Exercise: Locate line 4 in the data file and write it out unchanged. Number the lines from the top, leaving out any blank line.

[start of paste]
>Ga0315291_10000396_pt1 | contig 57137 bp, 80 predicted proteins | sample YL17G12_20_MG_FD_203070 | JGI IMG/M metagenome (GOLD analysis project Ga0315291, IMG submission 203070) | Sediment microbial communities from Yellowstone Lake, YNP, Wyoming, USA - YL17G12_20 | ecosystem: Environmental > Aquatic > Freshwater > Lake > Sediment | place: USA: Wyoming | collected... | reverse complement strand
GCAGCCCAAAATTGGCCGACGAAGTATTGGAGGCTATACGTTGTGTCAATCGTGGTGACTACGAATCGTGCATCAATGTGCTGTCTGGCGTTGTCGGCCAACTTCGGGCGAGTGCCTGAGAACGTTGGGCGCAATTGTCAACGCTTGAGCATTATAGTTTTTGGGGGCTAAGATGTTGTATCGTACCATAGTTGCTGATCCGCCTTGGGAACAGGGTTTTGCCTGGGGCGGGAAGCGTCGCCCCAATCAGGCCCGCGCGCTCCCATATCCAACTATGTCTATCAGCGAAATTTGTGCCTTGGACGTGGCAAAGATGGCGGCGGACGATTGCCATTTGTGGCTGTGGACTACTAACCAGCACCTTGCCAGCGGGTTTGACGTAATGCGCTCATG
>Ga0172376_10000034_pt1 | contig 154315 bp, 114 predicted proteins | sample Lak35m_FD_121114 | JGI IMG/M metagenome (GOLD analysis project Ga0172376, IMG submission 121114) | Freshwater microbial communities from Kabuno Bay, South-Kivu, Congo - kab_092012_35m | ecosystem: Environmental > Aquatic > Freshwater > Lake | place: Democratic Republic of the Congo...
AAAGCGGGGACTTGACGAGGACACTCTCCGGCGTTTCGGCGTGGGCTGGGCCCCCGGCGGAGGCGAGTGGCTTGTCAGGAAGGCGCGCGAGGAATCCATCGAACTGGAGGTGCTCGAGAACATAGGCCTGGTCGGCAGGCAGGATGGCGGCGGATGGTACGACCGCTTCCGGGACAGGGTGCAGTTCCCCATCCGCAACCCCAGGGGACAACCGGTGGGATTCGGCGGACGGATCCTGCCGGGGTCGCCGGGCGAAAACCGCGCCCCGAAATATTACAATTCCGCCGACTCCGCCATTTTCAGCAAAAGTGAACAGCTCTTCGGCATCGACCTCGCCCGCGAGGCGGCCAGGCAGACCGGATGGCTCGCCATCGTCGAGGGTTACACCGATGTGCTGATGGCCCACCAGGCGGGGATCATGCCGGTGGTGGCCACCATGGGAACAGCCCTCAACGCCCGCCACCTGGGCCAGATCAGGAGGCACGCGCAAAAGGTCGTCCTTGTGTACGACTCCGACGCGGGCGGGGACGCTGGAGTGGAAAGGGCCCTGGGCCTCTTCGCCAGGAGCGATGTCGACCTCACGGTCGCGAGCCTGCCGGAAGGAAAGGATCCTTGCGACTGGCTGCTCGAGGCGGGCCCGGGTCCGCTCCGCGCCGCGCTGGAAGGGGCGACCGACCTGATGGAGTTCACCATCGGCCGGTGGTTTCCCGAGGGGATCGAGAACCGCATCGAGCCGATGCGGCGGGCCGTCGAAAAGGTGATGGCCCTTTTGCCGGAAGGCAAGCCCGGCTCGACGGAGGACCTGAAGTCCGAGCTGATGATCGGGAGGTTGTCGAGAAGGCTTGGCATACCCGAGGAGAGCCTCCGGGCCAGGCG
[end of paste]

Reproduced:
AAAGCGGGGACTTGACGAGGACACTCTCCGGCGTTTCGGCGTGGGCTGGGCCCCCGGCGGAGGCGAGTGGCTTGTCAGGAAGGCGCGCGAGGAATCCATCGAACTGGAGGTGCTCGAGAACATAGGCCTGGTCGGCAGGCAGGATGGCGGCGGATGGTACGACCGCTTCCGGGACAGGGTGCAGTTCCCCATCCGCAACCCCAGGGGACAACCGGTGGGATTCGGCGGACGGATCCTGCCGGGGTCGCCGGGCGAAAACCGCGCCCCGAAATATTACAATTCCGCCGACTCCGCCATTTTCAGCAAAAGTGAACAGCTCTTCGGCATCGACCTCGCCCGCGAGGCGGCCAGGCAGACCGGATGGCTCGCCATCGTCGAGGGTTACACCGATGTGCTGATGGCCCACCAGGCGGGGATCATGCCGGTGGTGGCCACCATGGGAACAGCCCTCAACGCCCGCCACCTGGGCCAGATCAGGAGGCACGCGCAAAAGGTCGTCCTTGTGTACGACTCCGACGCGGGCGGGGACGCTGGAGTGGAAAGGGCCCTGGGCCTCTTCGCCAGGAGCGATGTCGACCTCACGGTCGCGAGCCTGCCGGAAGGAAAGGATCCTTGCGACTGGCTGCTCGAGGCGGGCCCGGGTCCGCTCCGCGCCGCGCTGGAAGGGGCGACCGACCTGATGGAGTTCACCATCGGCCGGTGGTTTCCCGAGGGGATCGAGAACCGCATCGAGCCGATGCGGCGGGCCGTCGAAAAGGTGATGGCCCTTTTGCCGGAAGGCAAGCCCGGCTCGACGGAGGACCTGAAGTCCGAGCTGATGATCGGGAGGTTGTCGAGAAGGCTTGGCATACCCGAGGAGAGCCTCCGGGCCAGGCG